HC Deb 18 June 1998 vol 314 cc493-5
5. Ms Margaret Moran (Luton, South)

If she will make a statement about the future prospects for the automotive industry. [45055]

The Minister for Science, Energy and Industry (Mr. John Battle)

Car production in Britain is increasing. This year alone, we have had announcements from Rover, Toyota and Honda, involving approximately £1 billion of new investment and creating more than 2,700 new jobs. In addition, Vauxhall's recent announcement that Luton will be one of the manufacturing locations for the replacement Vectra model should safeguard 4,000 jobs in my hon. Friend's constituency.

Ms Moran

I thank my hon. Friend for that reply. Do he and the rest of the Department of Trade and Industry accept my heartfelt thanks, and those of the whole work force, for their efforts to ensure the long-term future of Vauxhall, Luton? Is he aware, however, that there is a skills gap in some parts of the automotive and engineering industries? Will he outline what measures he intends to take to ensure the on-going competitiveness of plants such as Vauxhall and the automotive industry generally?

Mr. Battle

My hon. Friend is a doughty champion of her constituents. She is in regular contact with the Department and often brings her constituents in to meet representatives of the Department; they should be well pleased by her activities on their behalf. I take the skills gap seriously. My Department is working with the industry to identify such gaps, and we work with other Departments, including the Department for Education and Employment, to ensure that the training and skills needed to back up the industry are available. We work in partnership with industry in trying to identify its needs, especially in the metal industries, because we want to ensure that traditional skills are not squeezed out at precisely the same time as there is expansion in the industry. Britain currently has a productive and competitive car industry and we do not want it to be jeopardised by a lack of skilled labour.

Miss Anne McIntosh (Vale of York)

Is the Minister aware of the damage done to the British automotive industry by unfair pricing practices and differentials and by the difficulty of making parallel imports to this country, which leads to higher prices in this country than elsewhere? Is he monitoring the impact on the automotive industry of the designs directive, especially the repairs article? That will impose a monopoly on spare parts for up to seven years, which will have damaging effects on the entire industry in this country.

Mr. Battle

I thank the hon. Lady for her question. Action against anti-competitive behaviour elsewhere in Europe is a matter for the European Commission. We welcome both the action which has been taken and the current active discussions, because we do not want our industry to be priced out unfairly. We have a strong industry: the UK is the fourth-largest car manufacturer in Europe, with eight international companies, and the sector employs 719,000 people. It is a major sector of our economy, so we do not want unfair competition to undermine it.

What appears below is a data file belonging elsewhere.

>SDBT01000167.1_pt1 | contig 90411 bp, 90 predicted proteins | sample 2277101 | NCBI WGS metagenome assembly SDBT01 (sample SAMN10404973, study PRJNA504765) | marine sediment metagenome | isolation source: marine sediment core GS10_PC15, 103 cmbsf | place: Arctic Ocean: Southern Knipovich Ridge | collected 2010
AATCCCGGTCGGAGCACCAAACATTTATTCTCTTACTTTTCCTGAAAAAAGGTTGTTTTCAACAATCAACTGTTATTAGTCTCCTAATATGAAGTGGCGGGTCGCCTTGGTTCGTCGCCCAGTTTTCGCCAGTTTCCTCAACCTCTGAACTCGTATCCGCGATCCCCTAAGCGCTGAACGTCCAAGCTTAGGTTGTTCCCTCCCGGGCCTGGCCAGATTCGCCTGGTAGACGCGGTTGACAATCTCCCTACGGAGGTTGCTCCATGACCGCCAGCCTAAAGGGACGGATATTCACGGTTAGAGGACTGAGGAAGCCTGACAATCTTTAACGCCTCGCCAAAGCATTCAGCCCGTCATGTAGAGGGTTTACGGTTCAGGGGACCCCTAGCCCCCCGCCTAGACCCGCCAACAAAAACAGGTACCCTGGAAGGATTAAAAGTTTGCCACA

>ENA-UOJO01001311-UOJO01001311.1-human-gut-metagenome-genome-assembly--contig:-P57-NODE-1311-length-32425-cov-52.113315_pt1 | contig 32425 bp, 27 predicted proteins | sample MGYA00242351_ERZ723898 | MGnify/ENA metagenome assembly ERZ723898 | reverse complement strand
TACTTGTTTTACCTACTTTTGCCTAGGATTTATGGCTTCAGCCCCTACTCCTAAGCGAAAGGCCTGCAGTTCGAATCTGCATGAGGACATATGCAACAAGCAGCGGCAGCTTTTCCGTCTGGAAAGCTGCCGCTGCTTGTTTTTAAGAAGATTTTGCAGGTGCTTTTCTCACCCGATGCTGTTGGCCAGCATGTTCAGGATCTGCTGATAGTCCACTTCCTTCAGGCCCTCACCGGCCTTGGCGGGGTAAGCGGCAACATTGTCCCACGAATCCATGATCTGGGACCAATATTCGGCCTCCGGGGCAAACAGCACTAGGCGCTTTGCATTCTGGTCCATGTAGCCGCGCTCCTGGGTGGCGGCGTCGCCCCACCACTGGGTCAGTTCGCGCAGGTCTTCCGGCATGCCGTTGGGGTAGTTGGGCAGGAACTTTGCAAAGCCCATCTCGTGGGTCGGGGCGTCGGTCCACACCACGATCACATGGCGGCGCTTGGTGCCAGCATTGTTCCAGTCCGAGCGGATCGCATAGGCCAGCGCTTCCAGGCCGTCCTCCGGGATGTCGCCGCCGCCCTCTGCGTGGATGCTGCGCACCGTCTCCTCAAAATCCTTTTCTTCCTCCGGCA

Mr. Robin Corbett (Birmingham, Erdington)

I am sure that it was an oversight, but my hon. Friend did not mention the substantial investment by Ford in producing the new executive Jaguar at its Castle Bromwich plant in my constituency. I hope that he will find time to visit the plant in October, when it goes into pre-production. Will he say a word about the efforts made by Jaguar and other motor manufacturers to meet the properly tough and even more stringent emissions standards? What progress is being made by the group chaired by Ian McAllister of Ford?

Mr. Battle

Our Department participated in the setting up of the cleaner vehicles task force precisely to address that matter and to work towards ensuring that cars and other vehicles have a low environmental impact. The task force programme has been developed in partnership with the industry. I did not mention the Jaguar investment—£400 million in the new medium saloon car, the X200, which is to be produced in my hon. Friend's constituency—but that is because the sector is so productive and so much investment is going into it that, had I read out the whole list, you would have ruled me out of order, Madam Speaker.

Mr. Christopher Chope (Christchurch)

How is the Minister's support for the car industry consistent with the Government's general approach towards the car and motorists? The Government have imposed about £9 billion of extra taxes on motorists and a new £25 first registration tax on every new car sold, yet the Minister purports to be in favour of the car industry. Will he tell his colleagues in the Department of the Environment, Transport and the Regions that, if we have cleaner, safer and more fuel-efficient cars, there is nothing wrong with having more of them?

Mr. Battle

In welcoming the hon. Gentleman to the Dispatch Box after a period of absence, I seem to recall that the last time I crossed swords with him over the Dispatch Box was when I was an Opposition spokesman and the hon. Gentleman was the champion of the poll tax. However, I welcome him back, even though I cannot pretend always to agree with his analyses. The car industry itself is talking about low environmental impact and wants to contribute to our environmental targets. We see no contradiction in having environmental targets and an industry that works to match them to ensure cleaner air in our towns and cities.

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